But such meaningless claims have led to speculation that a major McFlop is under way. "The facts on the surface are that they teed off one of the most expensive campaigns in history, and still we estimate that comparable store sales were down in the [third] quarter," says Allan Hickok, an analyst with Piper Jaffray. "We don't know whether the Arch Deluxe is creating incremental revenues, or cannibalizing sales of other products."
One clue came on October 8. Just 12 days after the Village People et al. had strutted their stuff in Oak Brook, McDonald's CEO Michael Quinlan flipped top U.S. executives. He moved vice chairman and CFO Jack Greenberg over Rensi, installing him as McDonald's USA chairman, a new position at the company. The demoted Rensi, 52, now reports to 54-year-old Greenberg, who will oversee a more focused domestic business. The change, interestingly, came not long before the company announced lower than expected third-quarter earnings of $441 million. "To some degree, they had to express their dissatisfaction with the trends," says Prudential analyst Janice Meyer. "This is just another effort to bring more leadership to the domestic business when it is clearly having a hard time."
Rensi, who started as a grill man back in 1966, didn't seem to click with the company's franchised operators. "He was an old-fashioned, top-down sort of manager," says Dick Adams, a San Diego franchise consultant and former McDonald's operator. "As the business became more difficult, Rensi's answer was to put more pressure on franchisees." In a huff over store sales last June, for instance, Rensi put the entire burden on operators, bullying them to lure 50 more customers per day.
Greenberg is apt to be less confrontational. Weeks before his ascension, he acknowledged, "If you have a no-growth business, its very hard to motivate [licensees]." In his new role, he has promised to build a dialogue with operators and to get fresher marketing input from the field. "You've got to look at [these changes] as a continuum," says the former accountant, who, unlike Rensi, is known for his candid style. "Investors want some comfort that we're watching the U.S. The smart ones will see this as evolutionary."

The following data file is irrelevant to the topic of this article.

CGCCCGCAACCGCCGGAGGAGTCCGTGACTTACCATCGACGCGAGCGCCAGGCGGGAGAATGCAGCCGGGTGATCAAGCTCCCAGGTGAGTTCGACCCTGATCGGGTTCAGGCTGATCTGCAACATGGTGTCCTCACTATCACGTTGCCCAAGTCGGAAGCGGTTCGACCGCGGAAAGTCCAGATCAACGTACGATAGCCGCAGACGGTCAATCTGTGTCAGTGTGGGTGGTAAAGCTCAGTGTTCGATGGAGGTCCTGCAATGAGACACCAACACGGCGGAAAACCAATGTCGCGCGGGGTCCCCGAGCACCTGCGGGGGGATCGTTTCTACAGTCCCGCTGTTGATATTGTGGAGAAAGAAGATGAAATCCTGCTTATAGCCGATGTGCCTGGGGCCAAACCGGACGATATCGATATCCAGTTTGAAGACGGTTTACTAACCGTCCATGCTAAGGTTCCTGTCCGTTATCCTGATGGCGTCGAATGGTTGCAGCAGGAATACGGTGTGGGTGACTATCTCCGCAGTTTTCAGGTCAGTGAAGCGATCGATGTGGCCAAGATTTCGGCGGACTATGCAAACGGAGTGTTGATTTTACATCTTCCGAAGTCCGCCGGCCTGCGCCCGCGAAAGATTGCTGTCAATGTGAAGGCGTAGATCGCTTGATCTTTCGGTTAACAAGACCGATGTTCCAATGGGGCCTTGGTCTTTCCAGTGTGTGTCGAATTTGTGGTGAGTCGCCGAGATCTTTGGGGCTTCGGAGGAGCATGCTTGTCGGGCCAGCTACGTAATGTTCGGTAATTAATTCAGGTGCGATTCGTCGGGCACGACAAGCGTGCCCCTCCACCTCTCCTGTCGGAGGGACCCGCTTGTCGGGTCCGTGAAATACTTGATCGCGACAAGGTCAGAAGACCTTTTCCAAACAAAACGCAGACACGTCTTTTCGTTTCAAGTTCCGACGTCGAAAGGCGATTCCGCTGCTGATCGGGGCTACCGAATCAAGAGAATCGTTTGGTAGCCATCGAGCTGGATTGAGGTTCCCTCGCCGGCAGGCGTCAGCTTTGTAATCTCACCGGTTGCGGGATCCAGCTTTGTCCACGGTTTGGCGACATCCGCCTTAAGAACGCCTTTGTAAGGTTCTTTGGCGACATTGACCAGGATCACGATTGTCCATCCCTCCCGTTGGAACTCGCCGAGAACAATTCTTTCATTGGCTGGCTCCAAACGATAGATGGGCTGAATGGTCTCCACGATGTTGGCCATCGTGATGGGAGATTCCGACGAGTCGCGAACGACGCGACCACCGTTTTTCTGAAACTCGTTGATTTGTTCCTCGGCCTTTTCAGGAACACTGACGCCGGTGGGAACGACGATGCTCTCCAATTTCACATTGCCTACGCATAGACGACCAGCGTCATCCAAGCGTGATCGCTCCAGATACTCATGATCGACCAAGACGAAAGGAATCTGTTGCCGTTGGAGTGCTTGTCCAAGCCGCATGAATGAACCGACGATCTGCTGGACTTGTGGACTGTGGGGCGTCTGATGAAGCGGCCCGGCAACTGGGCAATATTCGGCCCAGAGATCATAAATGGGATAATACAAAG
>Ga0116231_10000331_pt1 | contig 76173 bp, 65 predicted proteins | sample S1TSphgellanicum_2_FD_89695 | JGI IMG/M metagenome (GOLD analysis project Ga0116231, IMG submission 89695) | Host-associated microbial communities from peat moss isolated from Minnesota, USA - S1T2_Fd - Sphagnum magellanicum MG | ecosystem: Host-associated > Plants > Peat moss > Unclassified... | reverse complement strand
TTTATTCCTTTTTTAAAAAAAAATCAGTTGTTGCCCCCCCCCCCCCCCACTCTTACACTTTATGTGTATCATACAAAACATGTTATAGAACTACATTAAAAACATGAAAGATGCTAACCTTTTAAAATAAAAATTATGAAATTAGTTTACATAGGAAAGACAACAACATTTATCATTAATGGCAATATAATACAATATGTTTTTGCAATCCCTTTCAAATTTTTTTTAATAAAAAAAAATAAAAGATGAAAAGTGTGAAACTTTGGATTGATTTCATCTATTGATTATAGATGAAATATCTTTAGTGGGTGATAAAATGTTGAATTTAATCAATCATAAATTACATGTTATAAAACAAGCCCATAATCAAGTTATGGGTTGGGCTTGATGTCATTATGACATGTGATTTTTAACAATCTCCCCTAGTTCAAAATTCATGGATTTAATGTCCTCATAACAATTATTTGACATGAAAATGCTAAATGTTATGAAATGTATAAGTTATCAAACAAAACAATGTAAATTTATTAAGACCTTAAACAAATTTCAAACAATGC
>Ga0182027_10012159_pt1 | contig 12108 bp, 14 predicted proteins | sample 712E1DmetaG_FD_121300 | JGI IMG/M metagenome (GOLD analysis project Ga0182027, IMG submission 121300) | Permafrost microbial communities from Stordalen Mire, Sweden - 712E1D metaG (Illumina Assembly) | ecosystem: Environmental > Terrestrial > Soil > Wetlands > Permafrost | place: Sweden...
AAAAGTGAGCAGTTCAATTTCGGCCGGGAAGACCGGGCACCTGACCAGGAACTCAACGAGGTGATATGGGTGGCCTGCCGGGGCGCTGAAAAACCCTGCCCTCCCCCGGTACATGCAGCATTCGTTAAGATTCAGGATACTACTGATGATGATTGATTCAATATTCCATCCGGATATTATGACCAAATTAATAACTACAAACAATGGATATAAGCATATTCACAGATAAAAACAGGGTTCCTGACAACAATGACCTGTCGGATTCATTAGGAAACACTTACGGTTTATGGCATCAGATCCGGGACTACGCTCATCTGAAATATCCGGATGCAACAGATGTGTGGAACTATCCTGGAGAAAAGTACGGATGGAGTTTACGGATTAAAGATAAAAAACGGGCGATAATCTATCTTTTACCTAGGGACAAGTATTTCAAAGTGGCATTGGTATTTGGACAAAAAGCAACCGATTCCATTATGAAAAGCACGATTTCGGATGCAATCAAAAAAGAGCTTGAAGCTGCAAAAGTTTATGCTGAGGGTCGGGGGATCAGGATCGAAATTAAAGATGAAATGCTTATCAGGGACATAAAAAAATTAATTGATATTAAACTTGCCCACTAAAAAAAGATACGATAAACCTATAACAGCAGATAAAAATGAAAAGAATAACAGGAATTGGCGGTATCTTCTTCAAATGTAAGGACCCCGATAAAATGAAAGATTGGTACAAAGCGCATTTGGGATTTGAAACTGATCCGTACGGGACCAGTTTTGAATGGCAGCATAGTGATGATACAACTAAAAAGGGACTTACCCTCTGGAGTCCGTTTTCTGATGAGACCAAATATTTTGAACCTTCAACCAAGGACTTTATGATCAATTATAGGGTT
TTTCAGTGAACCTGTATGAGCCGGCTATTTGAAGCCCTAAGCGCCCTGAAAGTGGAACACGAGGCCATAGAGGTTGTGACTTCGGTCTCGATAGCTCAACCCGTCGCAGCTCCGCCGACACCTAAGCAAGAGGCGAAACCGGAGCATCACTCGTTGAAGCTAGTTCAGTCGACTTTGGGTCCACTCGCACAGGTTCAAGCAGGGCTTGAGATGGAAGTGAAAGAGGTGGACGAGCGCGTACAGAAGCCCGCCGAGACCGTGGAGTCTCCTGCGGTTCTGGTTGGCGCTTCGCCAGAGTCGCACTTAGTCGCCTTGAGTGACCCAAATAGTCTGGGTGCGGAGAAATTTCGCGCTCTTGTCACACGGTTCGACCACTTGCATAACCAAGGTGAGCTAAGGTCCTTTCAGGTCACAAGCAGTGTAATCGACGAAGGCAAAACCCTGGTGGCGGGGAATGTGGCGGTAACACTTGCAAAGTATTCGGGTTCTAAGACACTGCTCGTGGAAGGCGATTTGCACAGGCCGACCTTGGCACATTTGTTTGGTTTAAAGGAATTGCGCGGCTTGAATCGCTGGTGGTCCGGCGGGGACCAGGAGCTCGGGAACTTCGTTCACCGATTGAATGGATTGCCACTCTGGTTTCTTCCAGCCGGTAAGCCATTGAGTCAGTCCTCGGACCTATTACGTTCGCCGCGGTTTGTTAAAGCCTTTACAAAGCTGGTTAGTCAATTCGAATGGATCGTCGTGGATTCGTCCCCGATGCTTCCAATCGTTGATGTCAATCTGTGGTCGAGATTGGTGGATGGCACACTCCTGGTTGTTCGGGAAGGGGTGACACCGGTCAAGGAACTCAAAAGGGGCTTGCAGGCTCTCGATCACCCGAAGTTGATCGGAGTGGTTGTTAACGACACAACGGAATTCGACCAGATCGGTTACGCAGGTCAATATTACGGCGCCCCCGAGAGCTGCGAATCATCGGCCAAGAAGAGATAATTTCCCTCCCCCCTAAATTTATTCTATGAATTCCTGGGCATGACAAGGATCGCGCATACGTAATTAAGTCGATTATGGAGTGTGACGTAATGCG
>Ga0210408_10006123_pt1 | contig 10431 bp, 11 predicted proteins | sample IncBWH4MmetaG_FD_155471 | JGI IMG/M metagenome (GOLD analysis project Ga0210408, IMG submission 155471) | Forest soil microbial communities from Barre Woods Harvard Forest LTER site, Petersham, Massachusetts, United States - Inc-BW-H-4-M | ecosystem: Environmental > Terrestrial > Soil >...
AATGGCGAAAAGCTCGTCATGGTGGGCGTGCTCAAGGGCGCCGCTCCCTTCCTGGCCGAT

McDonald's domestic troubles aren't exactly new. Competitors, including Pizza Hut and Taco Bell, began nibbling at McDonald's market share in the late Eighties. And within the burger segment, where growth in the Nineties has slowed to about 5% annually, Arch rivals like Burger King have managed sales gains for three years running. There's even evidence that McDonald's has been slipping in areas it once dominated. A 1995 Restaurants and Institutions Choice in Chains survey of 2,849 adults gave McDonald's low marks on food quality, value, service, and cleanliness. Top honors instead went to Wendy's.
So why did McDonald's wait so long to attack its domestic problem head-on? Put simply, because it could. After all, as a company, and a stock, McDonald's is really an international story. Its global operations in 96 countries are the real attraction, feeding 47% of the company's $30 billion sales and 54% of profits. For the most part, McDonald's has those unsated foreign appetites to thank for its 126 consecutive quarters of record earnings.